Restaurants in East Village
You’ll sometimes spot a boldface name, sans entourage, sipping cappuccino and tucking into a plate of haloumi eggs at this sunny, busy Moroccan café that has been a magnet for artists, musicians, and writers since it opened in 1983.
Chef Sara Jenkins’ tiny storefront take-away features a well-lit display case of its namesake succulent roast pork, great soups and sides (potatoes and burnt ends are a must), but only seven seats at the narrow counter.
Housed in a former foodcart garage, this mostly-Korean hot spot offers a space far more expansive than most in this low-rise neighborhood.
Dedicated to creating “a new chocolate culture,” Max Brenner, who often refers to himself as "the bald man," opened this restaurant devoted solely to chocolate back in 2006.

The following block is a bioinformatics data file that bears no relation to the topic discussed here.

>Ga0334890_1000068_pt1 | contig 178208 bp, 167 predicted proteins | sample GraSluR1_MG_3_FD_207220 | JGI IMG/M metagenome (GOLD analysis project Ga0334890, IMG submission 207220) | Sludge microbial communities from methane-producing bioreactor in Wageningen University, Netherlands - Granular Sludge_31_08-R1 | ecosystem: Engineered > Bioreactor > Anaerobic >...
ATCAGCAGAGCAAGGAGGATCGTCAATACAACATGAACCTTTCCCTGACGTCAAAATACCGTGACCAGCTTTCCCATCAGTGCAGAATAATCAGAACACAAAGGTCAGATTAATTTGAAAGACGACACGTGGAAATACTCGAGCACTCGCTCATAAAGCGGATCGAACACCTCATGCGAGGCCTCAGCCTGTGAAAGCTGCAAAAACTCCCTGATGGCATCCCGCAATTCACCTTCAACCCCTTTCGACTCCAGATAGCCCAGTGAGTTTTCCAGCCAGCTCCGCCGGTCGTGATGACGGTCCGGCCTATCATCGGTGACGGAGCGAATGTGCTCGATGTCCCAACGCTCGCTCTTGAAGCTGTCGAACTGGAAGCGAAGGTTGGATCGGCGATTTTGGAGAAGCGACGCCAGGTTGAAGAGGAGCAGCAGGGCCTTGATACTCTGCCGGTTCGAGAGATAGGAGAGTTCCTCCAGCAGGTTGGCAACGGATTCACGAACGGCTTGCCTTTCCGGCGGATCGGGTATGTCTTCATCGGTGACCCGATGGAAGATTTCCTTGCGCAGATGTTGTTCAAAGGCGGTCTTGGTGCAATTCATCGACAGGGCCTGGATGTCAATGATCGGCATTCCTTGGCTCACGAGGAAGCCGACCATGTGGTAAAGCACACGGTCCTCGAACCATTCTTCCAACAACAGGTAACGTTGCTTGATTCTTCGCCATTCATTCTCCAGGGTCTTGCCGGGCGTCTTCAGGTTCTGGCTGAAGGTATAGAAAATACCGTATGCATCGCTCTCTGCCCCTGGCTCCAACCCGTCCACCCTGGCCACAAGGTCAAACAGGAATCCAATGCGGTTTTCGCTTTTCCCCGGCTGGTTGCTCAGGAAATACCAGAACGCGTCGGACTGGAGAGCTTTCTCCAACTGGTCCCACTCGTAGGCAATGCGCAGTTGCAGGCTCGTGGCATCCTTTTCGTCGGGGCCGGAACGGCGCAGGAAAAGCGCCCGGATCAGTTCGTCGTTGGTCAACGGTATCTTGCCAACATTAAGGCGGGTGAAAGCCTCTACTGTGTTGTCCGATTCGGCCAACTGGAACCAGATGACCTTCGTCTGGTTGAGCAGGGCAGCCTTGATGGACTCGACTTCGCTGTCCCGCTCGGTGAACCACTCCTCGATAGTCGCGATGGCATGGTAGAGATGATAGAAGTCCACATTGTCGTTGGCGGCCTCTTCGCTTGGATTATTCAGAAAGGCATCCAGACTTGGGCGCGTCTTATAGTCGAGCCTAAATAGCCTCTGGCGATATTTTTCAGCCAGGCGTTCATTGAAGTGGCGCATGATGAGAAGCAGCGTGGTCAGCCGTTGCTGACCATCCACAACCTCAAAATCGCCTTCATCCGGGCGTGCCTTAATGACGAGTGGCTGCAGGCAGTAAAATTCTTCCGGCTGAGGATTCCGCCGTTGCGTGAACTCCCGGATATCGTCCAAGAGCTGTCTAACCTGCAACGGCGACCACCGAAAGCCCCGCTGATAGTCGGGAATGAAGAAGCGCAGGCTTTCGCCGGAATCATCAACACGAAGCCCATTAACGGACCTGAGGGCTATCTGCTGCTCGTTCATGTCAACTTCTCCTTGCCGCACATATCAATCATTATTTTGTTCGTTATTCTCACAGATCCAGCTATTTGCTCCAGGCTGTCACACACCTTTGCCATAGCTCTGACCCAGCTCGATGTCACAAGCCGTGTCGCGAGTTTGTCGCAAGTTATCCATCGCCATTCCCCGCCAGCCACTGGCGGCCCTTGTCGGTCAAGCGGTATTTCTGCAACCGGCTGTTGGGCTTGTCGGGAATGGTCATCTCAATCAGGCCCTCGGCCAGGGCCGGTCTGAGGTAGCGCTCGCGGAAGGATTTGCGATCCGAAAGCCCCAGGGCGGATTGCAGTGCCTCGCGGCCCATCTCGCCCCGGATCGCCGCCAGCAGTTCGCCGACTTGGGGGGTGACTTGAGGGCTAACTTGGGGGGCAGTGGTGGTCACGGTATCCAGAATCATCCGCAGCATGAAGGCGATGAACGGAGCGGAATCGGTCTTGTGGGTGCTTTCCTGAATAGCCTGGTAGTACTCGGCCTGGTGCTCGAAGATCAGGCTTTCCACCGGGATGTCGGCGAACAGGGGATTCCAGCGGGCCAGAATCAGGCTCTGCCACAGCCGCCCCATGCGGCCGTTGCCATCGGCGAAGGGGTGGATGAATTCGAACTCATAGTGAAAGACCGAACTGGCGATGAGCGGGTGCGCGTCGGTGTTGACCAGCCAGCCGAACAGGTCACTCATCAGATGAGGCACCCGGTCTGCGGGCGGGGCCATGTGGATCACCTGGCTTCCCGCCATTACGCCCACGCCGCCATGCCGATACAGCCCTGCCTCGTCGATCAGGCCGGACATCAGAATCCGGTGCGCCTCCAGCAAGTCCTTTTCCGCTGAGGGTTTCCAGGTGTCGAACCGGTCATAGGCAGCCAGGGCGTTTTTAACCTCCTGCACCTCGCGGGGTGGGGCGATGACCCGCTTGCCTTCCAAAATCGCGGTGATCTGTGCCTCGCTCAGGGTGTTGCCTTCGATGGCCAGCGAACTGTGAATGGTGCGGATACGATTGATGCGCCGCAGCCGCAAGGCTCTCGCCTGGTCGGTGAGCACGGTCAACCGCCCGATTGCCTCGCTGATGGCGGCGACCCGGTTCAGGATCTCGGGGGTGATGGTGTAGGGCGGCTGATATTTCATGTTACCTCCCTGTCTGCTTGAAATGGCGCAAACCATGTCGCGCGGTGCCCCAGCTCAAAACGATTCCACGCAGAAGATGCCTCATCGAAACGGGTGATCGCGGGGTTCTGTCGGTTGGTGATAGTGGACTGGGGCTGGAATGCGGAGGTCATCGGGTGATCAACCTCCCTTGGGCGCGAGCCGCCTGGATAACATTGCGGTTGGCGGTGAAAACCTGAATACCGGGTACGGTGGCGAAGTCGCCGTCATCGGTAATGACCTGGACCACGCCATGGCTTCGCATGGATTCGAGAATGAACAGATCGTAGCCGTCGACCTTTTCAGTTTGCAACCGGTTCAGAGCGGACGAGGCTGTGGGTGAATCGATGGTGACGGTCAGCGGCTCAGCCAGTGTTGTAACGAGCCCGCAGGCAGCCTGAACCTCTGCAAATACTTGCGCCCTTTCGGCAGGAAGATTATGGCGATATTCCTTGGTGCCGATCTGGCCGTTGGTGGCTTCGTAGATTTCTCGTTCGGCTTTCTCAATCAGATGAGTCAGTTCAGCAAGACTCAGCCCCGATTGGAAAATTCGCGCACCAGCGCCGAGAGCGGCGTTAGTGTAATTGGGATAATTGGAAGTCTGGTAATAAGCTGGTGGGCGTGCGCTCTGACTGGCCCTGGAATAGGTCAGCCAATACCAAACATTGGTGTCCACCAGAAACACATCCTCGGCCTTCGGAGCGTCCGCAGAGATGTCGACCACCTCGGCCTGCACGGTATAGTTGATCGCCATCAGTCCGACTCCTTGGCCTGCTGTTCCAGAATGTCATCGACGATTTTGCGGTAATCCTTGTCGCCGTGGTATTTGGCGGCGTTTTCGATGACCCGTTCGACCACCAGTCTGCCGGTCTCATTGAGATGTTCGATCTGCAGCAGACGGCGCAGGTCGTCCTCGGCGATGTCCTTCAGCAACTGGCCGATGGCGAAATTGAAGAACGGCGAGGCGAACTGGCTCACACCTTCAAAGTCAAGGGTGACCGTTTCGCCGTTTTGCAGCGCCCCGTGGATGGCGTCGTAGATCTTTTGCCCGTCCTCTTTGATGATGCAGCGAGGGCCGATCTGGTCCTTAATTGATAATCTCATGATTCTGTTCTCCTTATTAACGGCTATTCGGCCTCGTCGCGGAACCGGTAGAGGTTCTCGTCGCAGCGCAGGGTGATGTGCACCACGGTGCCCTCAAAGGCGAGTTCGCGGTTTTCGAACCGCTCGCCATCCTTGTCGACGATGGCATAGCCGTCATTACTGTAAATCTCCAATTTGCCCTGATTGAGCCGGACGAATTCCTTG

Tarallucci e Vino famously operates under the philosophy that "generally, appetizers and desserts are the most interesting items on the menu," and to that effect they warmly welcome patrons seeking no more than a stellar glass of wine and a plate of artisanal cheeses.
Super-sized pricing and exquisite décor mark this subterranean Japanese restaurant high end for the East Village.
This spare yet cozy East Village joint, endearingly decorated with old agricultural implements and populated by bearded neo-bohemians, is the brainchild of Peter Hoffman, who was championing sustainable agriculture at Savoy long before the current farm-to-table trend swept up New York.
Mexico City—born chef Patricio Sandoval reinterprets traditional Mexican cuisine using local ingredients at this East Village taqueria.
The original Il Buco a block away started life as an antique shop and evolved into a homey, well-loved trattoria.
This cafeteria-style Union Square spot is a late-night favorite for burgers and booze-spiked milkshakes.
With a mile-long list of accolades and awards—and even longer waits for stools at his East Village dining bars—the Korean-American cook David Chang is New York’s favorite chef du jour.